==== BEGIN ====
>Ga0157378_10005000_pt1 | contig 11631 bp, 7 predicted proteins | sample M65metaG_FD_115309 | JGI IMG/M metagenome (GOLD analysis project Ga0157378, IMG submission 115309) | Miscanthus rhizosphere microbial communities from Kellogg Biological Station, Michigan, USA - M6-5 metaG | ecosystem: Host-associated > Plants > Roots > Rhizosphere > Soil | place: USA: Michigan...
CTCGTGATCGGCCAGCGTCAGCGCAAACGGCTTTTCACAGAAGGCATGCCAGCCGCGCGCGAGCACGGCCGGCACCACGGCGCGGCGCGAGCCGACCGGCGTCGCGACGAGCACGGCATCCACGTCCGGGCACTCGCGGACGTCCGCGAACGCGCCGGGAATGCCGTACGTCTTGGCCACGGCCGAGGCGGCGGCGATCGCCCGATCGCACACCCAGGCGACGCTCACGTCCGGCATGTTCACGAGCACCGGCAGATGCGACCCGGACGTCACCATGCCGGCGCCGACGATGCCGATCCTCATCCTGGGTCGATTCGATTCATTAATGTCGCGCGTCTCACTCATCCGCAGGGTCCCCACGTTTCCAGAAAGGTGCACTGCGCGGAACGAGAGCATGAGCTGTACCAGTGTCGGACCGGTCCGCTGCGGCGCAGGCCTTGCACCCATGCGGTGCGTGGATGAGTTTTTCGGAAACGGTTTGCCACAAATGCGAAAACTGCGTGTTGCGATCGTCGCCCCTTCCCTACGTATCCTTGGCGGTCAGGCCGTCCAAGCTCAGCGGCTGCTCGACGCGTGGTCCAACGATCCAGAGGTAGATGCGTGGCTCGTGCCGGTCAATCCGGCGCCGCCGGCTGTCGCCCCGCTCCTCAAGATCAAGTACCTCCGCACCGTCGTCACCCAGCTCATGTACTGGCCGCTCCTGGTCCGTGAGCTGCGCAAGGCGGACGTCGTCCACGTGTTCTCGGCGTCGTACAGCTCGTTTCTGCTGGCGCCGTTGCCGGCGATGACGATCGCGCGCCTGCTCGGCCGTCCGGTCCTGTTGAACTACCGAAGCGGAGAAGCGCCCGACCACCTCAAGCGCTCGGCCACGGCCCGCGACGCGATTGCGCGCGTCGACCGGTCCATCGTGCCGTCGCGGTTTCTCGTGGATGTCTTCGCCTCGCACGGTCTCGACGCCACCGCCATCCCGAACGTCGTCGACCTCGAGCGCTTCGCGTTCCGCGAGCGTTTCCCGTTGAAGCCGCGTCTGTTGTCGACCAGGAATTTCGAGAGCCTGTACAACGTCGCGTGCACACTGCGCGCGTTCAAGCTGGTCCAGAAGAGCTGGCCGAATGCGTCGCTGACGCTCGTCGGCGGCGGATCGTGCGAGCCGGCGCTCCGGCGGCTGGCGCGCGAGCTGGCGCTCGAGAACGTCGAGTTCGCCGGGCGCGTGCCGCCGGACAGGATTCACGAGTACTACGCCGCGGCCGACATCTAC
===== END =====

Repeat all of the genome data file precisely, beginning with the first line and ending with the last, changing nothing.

>Ga0157378_10005000_pt1 | contig 11631 bp, 7 predicted proteins | sample M65metaG_FD_115309 | JGI IMG/M metagenome (GOLD analysis project Ga0157378, IMG submission 115309) | Miscanthus rhizosphere microbial communities from Kellogg Biological Station, Michigan, USA - M6-5 metaG | ecosystem: Host-associated > Plants > Roots > Rhizosphere > Soil | place: USA: Michigan...
CTCGTGATCGGCCAGCGTCAGCGCAAACGGCTTTTCACAGAAGGCATGCCAGCCGCGCGCGAGCACGGCCGGCACCACGGCGCGGCGCGAGCCGACCGGCGTCGCGACGAGCACGGCATCCACGTCCGGGCACTCGCGGACGTCCGCGAACGCGCCGGGAATGCCGTACGTCTTGGCCACGGCCGAGGCGGCGGCGATCGCCCGATCGCACACCCAGGCGACGCTCACGTCCGGCATGTTCACGAGCACCGGCAGATGCGACCCGGACGTCACCATGCCGGCGCCGACGATGCCGATCCTCATCCTGGGTCGATTCGATTCATTAATGTCGCGCGTCTCACTCATCCGCAGGGTCCCCACGTTTCCAGAAAGGTGCACTGCGCGGAACGAGAGCATGAGCTGTACCAGTGTCGGACCGGTCCGCTGCGGCGCAGGCCTTGCACCCATGCGGTGCGTGGATGAGTTTTTCGGAAACGGTTTGCCACAAATGCGAAAACTGCGTGTTGCGATCGTCGCCCCTTCCCTACGTATCCTTGGCGGTCAGGCCGTCCAAGCTCAGCGGCTGCTCGACGCGTGGTCCAACGATCCAGAGGTAGATGCGTGGCTCGTGCCGGTCAATCCGGCGCCGCCGGCTGTCGCCCCGCTCCTCAAGATCAAGTACCTCCGCACCGTCGTCACCCAGCTCATGTACTGGCCGCTCCTGGTCCGTGAGCTGCGCAAGGCGGACGTCGTCCACGTGTTCTCGGCGTCGTACAGCTCGTTTCTGCTGGCGCCGTTGCCGGCGATGACGATCGCGCGCCTGCTCGGCCGTCCGGTCCTGTTGAACTACCGAAGCGGAGAAGCGCCCGACCACCTCAAGCGCTCGGCCACGGCCCGCGACGCGATTGCGCGCGTCGACCGGTCCATCGTGCCGTCGCGGTTTCTCGTGGATGTCTTCGCCTCGCACGGTCTCGACGCCACCGCCATCCCGAACGTCGTCGACCTCGAGCGCTTCGCGTTCCGCGAGCGTTTCCCGTTGAAGCCGCGTCTGTTGTCGACCAGGAATTTCGAGAGCCTGTACAACGTCGCGTGCACACTGCGCGCGTTCAAGCTGGTCCAGAAGAGCTGGCCGAATGCGTCGCTGACGCTCGTCGGCGGCGGATCGTGCGAGCCGGCGCTCCGGCGGCTGGCGCGCGAGCTGGCGCTCGAGAACGTCGAGTTCGCCGGGCGCGTGCCGCCGGACAGGATTCACGAGTACTACGCCGCGGCCGACATCTAC